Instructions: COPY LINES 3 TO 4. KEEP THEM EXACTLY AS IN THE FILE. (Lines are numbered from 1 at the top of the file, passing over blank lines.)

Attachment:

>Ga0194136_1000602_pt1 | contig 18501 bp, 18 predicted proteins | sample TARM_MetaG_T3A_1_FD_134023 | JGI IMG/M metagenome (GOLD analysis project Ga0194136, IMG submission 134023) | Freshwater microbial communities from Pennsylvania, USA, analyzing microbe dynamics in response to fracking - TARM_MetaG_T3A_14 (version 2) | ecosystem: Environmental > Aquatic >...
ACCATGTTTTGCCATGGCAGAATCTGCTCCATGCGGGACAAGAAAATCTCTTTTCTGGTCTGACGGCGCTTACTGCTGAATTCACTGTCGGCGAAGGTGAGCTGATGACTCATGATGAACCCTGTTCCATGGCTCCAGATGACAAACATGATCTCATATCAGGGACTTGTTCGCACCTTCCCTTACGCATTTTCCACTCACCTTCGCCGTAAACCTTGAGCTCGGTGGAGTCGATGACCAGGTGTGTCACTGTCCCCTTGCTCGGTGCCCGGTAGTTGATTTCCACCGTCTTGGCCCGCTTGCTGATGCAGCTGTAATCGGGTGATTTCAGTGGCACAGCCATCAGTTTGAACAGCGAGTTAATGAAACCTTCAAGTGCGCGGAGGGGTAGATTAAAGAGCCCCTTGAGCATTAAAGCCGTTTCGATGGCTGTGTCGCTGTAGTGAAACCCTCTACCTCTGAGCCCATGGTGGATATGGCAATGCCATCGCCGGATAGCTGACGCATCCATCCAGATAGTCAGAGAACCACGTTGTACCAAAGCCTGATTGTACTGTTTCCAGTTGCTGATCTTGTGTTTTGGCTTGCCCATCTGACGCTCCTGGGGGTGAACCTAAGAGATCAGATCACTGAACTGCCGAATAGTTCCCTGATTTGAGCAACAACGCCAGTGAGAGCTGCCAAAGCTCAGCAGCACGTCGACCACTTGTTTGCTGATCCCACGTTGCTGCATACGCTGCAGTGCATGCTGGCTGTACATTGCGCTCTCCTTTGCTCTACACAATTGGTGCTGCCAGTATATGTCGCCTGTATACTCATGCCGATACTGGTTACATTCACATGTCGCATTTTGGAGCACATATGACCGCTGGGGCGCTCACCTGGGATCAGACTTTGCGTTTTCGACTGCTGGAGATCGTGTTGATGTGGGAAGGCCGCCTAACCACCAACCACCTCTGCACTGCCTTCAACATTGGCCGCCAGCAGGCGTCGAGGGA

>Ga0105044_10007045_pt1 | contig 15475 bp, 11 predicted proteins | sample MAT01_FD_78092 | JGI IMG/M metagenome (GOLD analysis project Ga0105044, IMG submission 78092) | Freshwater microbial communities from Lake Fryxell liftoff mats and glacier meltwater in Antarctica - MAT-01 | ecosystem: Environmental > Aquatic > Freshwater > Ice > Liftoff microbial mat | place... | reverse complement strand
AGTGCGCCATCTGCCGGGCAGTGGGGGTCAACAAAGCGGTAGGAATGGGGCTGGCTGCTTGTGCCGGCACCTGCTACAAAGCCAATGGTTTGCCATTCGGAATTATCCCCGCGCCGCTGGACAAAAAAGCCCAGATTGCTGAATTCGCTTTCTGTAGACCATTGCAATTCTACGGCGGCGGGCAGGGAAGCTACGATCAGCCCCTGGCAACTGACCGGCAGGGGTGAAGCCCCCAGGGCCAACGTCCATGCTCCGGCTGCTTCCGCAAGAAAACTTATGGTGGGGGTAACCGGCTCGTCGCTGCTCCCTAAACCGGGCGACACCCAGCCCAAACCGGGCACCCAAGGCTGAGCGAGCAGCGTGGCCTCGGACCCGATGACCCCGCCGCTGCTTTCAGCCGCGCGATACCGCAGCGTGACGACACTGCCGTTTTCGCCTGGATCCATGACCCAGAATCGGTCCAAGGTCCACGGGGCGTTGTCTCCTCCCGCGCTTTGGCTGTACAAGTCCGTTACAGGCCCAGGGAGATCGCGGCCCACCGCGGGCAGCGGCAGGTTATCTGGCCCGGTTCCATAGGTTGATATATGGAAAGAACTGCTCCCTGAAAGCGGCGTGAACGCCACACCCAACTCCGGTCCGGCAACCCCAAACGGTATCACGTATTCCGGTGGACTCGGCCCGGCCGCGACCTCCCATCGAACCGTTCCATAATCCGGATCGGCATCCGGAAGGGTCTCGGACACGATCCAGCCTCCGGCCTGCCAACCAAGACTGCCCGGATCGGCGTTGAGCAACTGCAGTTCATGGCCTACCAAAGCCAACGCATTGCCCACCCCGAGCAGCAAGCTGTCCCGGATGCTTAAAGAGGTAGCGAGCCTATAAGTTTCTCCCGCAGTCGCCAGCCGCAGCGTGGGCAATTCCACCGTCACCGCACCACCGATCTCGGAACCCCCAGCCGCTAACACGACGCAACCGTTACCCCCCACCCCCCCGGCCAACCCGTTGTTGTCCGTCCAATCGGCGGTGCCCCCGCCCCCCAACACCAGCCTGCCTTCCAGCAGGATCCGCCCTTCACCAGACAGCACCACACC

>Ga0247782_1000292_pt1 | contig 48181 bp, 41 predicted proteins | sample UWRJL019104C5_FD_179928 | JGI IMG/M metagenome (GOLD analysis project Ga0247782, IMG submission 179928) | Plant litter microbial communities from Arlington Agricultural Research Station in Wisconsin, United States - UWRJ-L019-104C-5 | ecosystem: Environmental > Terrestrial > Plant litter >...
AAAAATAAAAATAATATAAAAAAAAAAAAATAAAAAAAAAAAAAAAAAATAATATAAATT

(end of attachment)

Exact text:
>Ga0105044_10007045_pt1 | contig 15475 bp, 11 predicted proteins | sample MAT01_FD_78092 | JGI IMG/M metagenome (GOLD analysis project Ga0105044, IMG submission 78092) | Freshwater microbial communities from Lake Fryxell liftoff mats and glacier meltwater in Antarctica - MAT-01 | ecosystem: Environmental > Aquatic > Freshwater > Ice > Liftoff microbial mat | place... | reverse complement strand
AGTGCGCCATCTGCCGGGCAGTGGGGGTCAACAAAGCGGTAGGAATGGGGCTGGCTGCTTGTGCCGGCACCTGCTACAAAGCCAATGGTTTGCCATTCGGAATTATCCCCGCGCCGCTGGACAAAAAAGCCCAGATTGCTGAATTCGCTTTCTGTAGACCATTGCAATTCTACGGCGGCGGGCAGGGAAGCTACGATCAGCCCCTGGCAACTGACCGGCAGGGGTGAAGCCCCCAGGGCCAACGTCCATGCTCCGGCTGCTTCCGCAAGAAAACTTATGGTGGGGGTAACCGGCTCGTCGCTGCTCCCTAAACCGGGCGACACCCAGCCCAAACCGGGCACCCAAGGCTGAGCGAGCAGCGTGGCCTCGGACCCGATGACCCCGCCGCTGCTTTCAGCCGCGCGATACCGCAGCGTGACGACACTGCCGTTTTCGCCTGGATCCATGACCCAGAATCGGTCCAAGGTCCACGGGGCGTTGTCTCCTCCCGCGCTTTGGCTGTACAAGTCCGTTACAGGCCCAGGGAGATCGCGGCCCACCGCGGGCAGCGGCAGGTTATCTGGCCCGGTTCCATAGGTTGATATATGGAAAGAACTGCTCCCTGAAAGCGGCGTGAACGCCACACCCAACTCCGGTCCGGCAACCCCAAACGGTATCACGTATTCCGGTGGACTCGGCCCGGCCGCGACCTCCCATCGAACCGTTCCATAATCCGGATCGGCATCCGGAAGGGTCTCGGACACGATCCAGCCTCCGGCCTGCCAACCAAGACTGCCCGGATCGGCGTTGAGCAACTGCAGTTCATGGCCTACCAAAGCCAACGCATTGCCCACCCCGAGCAGCAAGCTGTCCCGGATGCTTAAAGAGGTAGCGAGCCTATAAGTTTCTCCCGCAGTCGCCAGCCGCAGCGTGGGCAATTCCACCGTCACCGCACCACCGATCTCGGAACCCCCAGCCGCTAACACGACGCAACCGTTACCCCCCACCCCCCCGGCCAACCCGTTGTTGTCCGTCCAATCGGCGGTGCCCCCGCCCCCCAACACCAGCCTGCCTTCCAGCAGGATCCGCCCTTCACCAGACAGCACCACACC